Saturday, 23 May 2015

Are they now extinct...?

Are true Conservatives a thing of distant memory?  Have they died out completely?  Where are men like Baron Hailsham who wrote in 1963:

Our country is being destroyed before our eyes by a conspiracy of intellectuals without faith, delinquents without honour, muckrackers without charity or compassion, young men who are incapable of dreaming dreams, and old men who have never known what it is to see visions.  In the  public life of today a public man is mocked when he speaks about patriotism....

A cynical sneer greets references to honour and integrity in political as in business affairs.... And if someone by any chance says he believes in a healthy family life as the foundation of civilisation or backs the traditional Christian ethic on sex and morals we hear an awful lot of nonsense about the need for tolerance and charity in allowing the young to be taught to do as they please, and in allowing them to be kept in ignorance about the inevitable and disastrous consequences of doing so, when the squalid consequences  of their doing so are being played out daily in Parliament and the Courts.

Quintin Hogg: 'National Excellence' (Conservative Political Centre, 1963)


We plod on, staggering ever forward into the nightmare around us. Somehow I'm reminded of Joshua and Caleb when they set out with the other spies to see the Promised Land.  Only they came back with anything approaching optimism and trust in the Lord, the other spies were overwhelmed with what they saw before them in the tribes of Canaan that were inhabiting their land.  And as the tribes of Canaan, in the spiritual sense of scripture, can represent the seven deadly sins, then we too must take heart :

Be not rebellious against the Lord: and fear ye not the people of this land, for we are able to eat them up as bread. All aid is gone from them: the Lord is with us, fear ye not. 

Numbers 14:9

There is no politics on this earth that can save us.

Saturday, 9 May 2015

Song of Songs

Whilst it is still available, I recommend that you listen to John Berger talking about "song" on Radio 3. The programme has been just about the best thing I've heard in years and the relevant bit that I want to write about starts 6 minutes in and lasts for about 24 minutes.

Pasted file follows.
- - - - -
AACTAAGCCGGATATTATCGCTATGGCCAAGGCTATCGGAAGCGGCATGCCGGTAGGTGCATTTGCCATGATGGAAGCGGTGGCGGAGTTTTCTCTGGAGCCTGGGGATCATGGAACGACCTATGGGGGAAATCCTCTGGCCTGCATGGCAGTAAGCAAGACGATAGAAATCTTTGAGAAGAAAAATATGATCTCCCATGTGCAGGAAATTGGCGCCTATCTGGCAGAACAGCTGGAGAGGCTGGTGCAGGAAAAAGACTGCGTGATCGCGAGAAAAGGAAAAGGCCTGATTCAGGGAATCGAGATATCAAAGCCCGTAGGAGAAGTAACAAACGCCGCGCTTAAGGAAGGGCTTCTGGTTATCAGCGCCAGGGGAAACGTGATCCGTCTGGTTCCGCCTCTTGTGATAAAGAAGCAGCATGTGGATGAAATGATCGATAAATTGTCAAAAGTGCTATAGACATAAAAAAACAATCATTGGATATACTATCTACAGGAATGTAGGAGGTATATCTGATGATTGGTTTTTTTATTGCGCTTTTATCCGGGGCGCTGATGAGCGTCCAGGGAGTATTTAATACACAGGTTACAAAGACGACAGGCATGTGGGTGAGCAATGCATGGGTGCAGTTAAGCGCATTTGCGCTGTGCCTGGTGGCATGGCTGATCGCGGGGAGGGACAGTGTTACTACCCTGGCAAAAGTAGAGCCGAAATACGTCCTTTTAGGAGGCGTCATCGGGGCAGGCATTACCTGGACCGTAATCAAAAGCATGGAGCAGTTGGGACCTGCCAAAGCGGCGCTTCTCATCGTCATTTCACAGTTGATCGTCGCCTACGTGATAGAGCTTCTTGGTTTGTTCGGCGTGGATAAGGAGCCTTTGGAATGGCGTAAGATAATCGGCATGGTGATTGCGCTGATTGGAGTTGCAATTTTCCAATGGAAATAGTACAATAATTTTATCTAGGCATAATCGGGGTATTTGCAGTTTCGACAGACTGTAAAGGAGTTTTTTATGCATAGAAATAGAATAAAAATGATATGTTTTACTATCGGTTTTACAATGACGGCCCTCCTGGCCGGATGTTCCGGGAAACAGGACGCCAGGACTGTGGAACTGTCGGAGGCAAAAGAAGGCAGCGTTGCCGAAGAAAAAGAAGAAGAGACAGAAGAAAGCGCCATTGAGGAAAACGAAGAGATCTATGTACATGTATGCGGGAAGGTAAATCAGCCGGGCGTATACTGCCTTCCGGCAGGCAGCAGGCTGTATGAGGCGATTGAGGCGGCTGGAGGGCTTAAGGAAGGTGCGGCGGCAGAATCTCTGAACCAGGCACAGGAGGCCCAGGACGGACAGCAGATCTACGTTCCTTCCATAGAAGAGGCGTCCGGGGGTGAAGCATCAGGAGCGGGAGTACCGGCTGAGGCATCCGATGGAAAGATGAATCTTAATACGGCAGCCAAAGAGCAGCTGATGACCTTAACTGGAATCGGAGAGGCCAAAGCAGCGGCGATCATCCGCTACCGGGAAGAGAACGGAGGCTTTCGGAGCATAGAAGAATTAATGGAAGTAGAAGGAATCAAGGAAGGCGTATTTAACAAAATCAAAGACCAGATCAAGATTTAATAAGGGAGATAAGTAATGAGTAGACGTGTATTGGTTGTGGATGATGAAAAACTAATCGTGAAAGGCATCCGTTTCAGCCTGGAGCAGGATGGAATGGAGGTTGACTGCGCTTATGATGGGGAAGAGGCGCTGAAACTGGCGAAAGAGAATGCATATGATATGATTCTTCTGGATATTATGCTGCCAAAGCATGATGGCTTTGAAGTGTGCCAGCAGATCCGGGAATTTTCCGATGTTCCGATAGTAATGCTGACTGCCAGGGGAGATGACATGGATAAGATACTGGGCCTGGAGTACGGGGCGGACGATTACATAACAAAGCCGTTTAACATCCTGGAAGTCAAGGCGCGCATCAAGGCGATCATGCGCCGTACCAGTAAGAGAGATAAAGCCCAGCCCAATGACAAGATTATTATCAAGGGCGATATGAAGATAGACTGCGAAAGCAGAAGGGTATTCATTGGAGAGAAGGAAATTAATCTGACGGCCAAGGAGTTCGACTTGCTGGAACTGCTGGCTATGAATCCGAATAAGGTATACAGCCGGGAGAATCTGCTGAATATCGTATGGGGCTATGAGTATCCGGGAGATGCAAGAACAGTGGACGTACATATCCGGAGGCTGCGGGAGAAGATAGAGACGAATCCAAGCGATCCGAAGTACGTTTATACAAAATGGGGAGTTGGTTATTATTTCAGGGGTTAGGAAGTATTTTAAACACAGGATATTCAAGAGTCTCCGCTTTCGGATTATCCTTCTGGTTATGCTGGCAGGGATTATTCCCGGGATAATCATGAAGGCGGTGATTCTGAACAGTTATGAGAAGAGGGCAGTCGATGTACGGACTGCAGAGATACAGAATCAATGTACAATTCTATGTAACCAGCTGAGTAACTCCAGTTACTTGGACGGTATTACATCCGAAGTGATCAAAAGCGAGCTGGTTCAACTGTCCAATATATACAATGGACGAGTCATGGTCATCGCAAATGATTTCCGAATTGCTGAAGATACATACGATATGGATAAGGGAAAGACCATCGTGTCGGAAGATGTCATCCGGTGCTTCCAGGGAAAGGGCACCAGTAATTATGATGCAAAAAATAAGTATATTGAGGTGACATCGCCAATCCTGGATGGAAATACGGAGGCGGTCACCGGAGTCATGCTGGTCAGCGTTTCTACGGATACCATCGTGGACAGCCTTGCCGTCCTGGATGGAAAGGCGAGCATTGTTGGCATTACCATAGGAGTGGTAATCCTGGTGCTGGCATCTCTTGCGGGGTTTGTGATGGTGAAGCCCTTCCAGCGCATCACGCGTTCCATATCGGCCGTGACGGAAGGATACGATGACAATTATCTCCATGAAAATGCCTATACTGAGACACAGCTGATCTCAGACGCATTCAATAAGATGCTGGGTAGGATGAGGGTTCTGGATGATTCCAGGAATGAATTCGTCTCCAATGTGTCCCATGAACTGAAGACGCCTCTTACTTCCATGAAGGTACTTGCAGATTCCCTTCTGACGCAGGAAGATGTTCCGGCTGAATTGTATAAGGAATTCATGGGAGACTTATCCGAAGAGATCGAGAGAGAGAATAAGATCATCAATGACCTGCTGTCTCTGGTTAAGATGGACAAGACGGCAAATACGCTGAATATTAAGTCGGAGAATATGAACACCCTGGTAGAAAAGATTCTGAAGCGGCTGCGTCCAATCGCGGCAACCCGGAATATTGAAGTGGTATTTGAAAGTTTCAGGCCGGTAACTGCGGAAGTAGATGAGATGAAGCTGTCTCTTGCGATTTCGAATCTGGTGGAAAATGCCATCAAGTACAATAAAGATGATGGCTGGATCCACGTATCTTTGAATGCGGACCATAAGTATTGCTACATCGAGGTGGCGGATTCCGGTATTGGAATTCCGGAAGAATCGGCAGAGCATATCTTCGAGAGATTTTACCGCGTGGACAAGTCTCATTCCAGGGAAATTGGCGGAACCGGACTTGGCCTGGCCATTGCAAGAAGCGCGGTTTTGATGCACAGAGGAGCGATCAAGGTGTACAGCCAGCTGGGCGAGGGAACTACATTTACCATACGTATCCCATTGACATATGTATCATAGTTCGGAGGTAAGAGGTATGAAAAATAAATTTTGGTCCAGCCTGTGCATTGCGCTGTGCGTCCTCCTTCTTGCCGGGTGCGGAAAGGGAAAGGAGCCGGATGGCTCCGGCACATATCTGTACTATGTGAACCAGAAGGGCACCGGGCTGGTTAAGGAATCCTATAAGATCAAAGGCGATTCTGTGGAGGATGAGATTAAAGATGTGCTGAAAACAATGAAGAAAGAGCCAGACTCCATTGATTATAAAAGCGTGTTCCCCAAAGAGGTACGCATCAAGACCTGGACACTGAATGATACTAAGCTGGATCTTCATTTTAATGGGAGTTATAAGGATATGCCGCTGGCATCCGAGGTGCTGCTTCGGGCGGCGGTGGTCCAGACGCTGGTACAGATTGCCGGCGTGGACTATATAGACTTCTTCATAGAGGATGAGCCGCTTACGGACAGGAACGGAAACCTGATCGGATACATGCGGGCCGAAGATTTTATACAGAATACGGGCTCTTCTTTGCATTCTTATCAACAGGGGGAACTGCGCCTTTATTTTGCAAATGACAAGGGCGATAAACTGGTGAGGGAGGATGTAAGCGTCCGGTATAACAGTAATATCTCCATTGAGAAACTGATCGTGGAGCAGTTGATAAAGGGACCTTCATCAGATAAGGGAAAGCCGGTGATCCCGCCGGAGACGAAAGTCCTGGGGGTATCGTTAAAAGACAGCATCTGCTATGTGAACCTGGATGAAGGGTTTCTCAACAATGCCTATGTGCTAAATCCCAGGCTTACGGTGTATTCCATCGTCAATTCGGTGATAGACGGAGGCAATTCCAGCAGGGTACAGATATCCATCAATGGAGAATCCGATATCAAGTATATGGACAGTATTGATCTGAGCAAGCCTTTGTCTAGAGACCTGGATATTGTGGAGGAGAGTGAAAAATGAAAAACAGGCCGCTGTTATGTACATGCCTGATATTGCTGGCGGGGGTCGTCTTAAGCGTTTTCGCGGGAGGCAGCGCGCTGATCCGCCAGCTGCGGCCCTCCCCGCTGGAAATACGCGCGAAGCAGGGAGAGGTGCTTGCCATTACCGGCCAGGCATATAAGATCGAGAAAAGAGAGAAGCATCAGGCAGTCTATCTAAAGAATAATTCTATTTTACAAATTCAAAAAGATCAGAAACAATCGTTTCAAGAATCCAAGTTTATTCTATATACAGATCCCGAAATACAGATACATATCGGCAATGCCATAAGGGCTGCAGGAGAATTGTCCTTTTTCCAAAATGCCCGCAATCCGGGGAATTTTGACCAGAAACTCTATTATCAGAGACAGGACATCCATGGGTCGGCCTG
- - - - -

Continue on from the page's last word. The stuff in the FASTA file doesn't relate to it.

It should be available on the following link for another week or so:

The piece is about how song is experienced; its timelessness, the way it takes over the body, the way songs "lean forward" into the future in a way that poetry, prose and painting cannot.  As I was driving home listening to this and utterly mesmerised by Berger's beautiful prose, I couldn't help thinking that what he could have been describing was the Mass.  Now Berger is a Marxist Humanist and was certainly not describing the Mass, but to write so beautifully about "common" song, so much so that he could have been describing the Mass has inspired in me a week of idle thoughts and deeper meditations, which due to tiredness on my part are only half formed.

Is not the Mass our ultimate "Song of Songs"?  Is not the essence of Mass a timeless love song between the Lover and the beloved?  It is not a narrative.  It is not a piece of prose.  It is certainly more than poetry. Let me present to you a few of the ideas in John Berger's piece [with my thoughts in square brackets] and I'll leave you to draw your own conclusions....

  • To be successful, prose requires a shared language.  Sadly, too often this is something  that we no longer have, it is almost the defining element of our age that we cannot communicate with each other in prose because at a deep level because we've lost a common heritage.  Song transcends this.  We can be in communion with each other whilst experiencing the same song even if we do not understand the language of the song or its context.
  • A very memorable quote from the programme: 'The rich listen to song, the poor cling to it and make it their own.'  [Blessed be the poor in spirit... we have to get away from the "rich" experience of the Mass which is little more than listening "and cling to" the Mass "and make it our own".... surely this is genuine "active participation"?]
  • Pictures contain a presence.  Songs contain an absence, a separation, and as we listen we experience a shared absence.  Yet this absence becomes a triumph, usually mild, usually covert... the song takes us over and "encloses" us. [Isn't this the essence of our Judaic heritage?]
  • Song is not primarily intellectual or emotive but organic.  We find ourselves inside the message of the song, the song wraps its arms around us.  We become self-contained. Songs are about "being and becoming", they are part of the body.
  • Each song is like a river and all rivers flow into the sea; the "immense elsewhere" as Berger calls it.  Where the river meets the sea is called the mouth of the river. Berger makes the comparison to the importance of the mouth in a song. [And I can't help thinking of the importance of the mouth in Communion]